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Take a stable, wide stance just outside shoulder width. Hold a kettlebell close to your chest with the handle just under your chin, grasping it with both hands, one on each side of the handle. From here, drop your hips and bend your knees, descending to a point at which your elbows make contact with your knees and your thighs are at least parallel to the floor. Drive back up through your heels as you bring your hips forward into a standing position.

Pro Tip: Proper form on squats can quickly get away from you if you’re not focused. More important than getting aggressive on your weight selection is to master the form and the feel of the movement. If you find you can’t comfortably drop straight down into a squat position in which your thighs are parallel to the floor, incorporate at least 10 minutes of lower-body stretches at the end of every workout (not just legs). Some of the best include the couch stretch, Pigeon Pose and Downward-Facing Dog Pose.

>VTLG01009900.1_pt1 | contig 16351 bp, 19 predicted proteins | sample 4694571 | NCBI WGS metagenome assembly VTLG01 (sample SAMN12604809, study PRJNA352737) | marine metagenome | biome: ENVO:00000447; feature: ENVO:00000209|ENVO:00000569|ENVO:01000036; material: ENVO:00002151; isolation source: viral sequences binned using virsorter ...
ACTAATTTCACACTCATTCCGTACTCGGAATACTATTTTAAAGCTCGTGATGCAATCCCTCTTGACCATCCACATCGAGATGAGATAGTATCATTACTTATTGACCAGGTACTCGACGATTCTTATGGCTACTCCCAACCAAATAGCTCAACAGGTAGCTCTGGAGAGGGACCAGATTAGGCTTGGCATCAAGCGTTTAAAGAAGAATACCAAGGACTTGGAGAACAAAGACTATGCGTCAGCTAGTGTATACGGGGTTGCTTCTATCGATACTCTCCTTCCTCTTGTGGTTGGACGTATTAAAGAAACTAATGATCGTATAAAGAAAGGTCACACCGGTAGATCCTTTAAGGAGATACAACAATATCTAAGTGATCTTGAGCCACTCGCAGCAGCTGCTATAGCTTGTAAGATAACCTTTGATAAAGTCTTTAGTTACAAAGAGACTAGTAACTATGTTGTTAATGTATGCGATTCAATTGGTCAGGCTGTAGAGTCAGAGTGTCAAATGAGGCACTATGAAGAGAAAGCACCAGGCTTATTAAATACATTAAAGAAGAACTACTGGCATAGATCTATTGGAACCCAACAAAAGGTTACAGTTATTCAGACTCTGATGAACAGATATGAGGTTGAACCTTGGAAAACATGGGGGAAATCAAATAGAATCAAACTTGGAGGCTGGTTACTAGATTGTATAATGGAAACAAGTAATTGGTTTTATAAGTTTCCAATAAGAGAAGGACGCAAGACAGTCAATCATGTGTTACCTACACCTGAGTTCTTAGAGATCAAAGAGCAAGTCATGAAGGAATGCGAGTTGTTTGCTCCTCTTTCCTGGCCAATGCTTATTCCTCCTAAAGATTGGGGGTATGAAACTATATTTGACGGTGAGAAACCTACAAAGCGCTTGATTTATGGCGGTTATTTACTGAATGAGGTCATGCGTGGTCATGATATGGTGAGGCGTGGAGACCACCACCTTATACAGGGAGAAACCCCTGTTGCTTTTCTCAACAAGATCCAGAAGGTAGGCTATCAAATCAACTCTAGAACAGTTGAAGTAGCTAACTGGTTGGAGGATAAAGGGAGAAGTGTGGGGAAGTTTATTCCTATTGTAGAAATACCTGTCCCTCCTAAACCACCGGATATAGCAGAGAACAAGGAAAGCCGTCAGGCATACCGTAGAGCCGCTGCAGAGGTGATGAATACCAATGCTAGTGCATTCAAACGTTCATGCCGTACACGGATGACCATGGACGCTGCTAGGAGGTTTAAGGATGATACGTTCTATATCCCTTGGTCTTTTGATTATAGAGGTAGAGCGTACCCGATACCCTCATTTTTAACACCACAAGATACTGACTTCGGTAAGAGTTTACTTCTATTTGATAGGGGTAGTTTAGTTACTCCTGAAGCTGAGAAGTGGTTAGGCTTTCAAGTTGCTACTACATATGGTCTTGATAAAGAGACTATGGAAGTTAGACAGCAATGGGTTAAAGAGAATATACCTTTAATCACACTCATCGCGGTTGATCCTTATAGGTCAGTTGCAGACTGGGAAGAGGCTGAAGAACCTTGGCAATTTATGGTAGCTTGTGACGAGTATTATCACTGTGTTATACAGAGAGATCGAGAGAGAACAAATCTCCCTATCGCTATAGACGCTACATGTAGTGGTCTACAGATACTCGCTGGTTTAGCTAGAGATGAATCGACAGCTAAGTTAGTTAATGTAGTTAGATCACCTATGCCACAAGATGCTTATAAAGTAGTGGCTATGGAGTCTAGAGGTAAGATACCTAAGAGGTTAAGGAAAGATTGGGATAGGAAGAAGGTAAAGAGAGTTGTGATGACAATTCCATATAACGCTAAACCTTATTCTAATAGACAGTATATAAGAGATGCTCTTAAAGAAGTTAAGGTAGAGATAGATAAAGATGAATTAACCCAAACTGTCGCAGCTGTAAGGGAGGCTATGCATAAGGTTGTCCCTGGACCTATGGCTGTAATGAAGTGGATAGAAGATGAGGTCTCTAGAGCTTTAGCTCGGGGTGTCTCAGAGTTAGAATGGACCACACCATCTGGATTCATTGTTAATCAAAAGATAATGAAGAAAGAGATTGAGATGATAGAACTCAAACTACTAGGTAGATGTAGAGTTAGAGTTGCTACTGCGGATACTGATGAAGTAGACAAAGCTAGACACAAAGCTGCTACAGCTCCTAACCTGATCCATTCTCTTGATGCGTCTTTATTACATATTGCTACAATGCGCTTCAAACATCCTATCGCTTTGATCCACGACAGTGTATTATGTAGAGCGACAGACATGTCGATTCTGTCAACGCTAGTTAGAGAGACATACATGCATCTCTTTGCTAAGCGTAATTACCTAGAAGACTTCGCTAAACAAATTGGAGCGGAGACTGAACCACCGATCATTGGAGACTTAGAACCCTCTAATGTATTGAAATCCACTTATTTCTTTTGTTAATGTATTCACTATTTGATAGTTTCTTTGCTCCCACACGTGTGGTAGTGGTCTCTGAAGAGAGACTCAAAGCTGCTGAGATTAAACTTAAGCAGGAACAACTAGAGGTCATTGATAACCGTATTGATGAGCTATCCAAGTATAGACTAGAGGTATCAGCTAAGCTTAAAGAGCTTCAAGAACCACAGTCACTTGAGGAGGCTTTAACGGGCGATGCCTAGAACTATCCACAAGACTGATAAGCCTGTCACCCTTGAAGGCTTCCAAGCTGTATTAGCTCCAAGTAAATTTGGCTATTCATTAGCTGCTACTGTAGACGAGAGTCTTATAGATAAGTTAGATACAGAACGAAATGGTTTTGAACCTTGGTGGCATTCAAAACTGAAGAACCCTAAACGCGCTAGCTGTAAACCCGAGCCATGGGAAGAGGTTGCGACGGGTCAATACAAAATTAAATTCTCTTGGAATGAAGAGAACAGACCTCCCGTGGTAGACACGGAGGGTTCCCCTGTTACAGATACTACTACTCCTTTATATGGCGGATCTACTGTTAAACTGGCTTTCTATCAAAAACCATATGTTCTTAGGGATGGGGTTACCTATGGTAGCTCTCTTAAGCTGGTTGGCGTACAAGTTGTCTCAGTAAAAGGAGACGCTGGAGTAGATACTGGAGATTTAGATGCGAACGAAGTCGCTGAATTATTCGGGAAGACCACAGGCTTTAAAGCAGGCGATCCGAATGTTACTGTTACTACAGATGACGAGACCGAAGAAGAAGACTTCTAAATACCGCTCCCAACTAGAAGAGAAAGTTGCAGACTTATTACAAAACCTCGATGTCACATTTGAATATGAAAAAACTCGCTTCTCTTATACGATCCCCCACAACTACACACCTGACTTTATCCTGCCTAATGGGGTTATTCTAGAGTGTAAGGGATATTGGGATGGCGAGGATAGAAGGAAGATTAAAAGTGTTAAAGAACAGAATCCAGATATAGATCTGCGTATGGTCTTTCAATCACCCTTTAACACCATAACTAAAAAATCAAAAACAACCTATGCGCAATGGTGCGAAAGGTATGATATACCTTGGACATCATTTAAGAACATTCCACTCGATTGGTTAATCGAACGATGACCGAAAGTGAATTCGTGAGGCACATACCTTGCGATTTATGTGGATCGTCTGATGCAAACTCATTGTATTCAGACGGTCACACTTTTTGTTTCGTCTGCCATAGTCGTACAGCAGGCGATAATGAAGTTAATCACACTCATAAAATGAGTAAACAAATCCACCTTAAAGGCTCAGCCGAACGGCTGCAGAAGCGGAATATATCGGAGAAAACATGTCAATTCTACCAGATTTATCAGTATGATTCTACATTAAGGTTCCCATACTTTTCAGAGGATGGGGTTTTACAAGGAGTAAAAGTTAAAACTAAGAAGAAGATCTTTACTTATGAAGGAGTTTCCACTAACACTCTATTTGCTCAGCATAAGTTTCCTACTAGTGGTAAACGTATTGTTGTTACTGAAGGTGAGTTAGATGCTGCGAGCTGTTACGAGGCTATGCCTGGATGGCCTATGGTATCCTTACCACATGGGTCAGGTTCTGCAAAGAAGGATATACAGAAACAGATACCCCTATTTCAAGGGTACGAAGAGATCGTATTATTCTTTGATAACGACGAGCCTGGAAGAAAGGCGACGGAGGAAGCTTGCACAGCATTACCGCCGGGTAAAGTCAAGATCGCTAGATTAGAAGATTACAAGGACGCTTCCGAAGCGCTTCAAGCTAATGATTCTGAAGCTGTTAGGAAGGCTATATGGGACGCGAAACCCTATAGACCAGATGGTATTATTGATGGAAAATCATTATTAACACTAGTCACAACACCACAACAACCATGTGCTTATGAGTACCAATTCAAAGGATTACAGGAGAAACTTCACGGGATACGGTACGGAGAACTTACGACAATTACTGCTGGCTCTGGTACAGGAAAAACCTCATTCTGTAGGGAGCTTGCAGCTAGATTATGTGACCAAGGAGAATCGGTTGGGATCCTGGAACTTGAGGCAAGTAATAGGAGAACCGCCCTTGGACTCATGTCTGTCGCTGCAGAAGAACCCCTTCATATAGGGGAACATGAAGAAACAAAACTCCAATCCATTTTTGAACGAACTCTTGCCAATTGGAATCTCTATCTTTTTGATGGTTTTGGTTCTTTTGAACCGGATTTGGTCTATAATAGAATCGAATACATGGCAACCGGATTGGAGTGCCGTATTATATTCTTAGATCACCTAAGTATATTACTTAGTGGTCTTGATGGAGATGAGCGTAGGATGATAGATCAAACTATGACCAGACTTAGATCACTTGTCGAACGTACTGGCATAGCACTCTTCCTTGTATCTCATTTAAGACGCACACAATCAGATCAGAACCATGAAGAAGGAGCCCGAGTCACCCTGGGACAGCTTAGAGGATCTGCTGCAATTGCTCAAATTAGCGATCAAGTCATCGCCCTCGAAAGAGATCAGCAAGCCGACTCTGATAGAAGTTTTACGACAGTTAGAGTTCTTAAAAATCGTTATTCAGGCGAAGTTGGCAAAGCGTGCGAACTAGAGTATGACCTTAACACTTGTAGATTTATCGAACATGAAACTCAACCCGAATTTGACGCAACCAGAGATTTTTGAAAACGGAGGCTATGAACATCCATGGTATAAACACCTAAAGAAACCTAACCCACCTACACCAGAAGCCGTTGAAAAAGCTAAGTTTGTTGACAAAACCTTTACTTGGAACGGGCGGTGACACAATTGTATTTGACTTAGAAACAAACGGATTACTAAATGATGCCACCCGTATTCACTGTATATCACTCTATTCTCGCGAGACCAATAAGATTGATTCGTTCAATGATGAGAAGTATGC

Kettlebell Lateral Lunge

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Holding a kettlebell in the same start position as the goblet squat, take a long, deep step out to your left side, bending your left knee to lower your torso and hips. At the bottom of the squat position, your trailing right knee will end up fully extended with the inner edge of your right foot in contact with the floor. From the lowermost point, return to standing by driving through your left heel and straightening your knee. From standing, step out laterally to the opposite (right) side and repeat the sequence.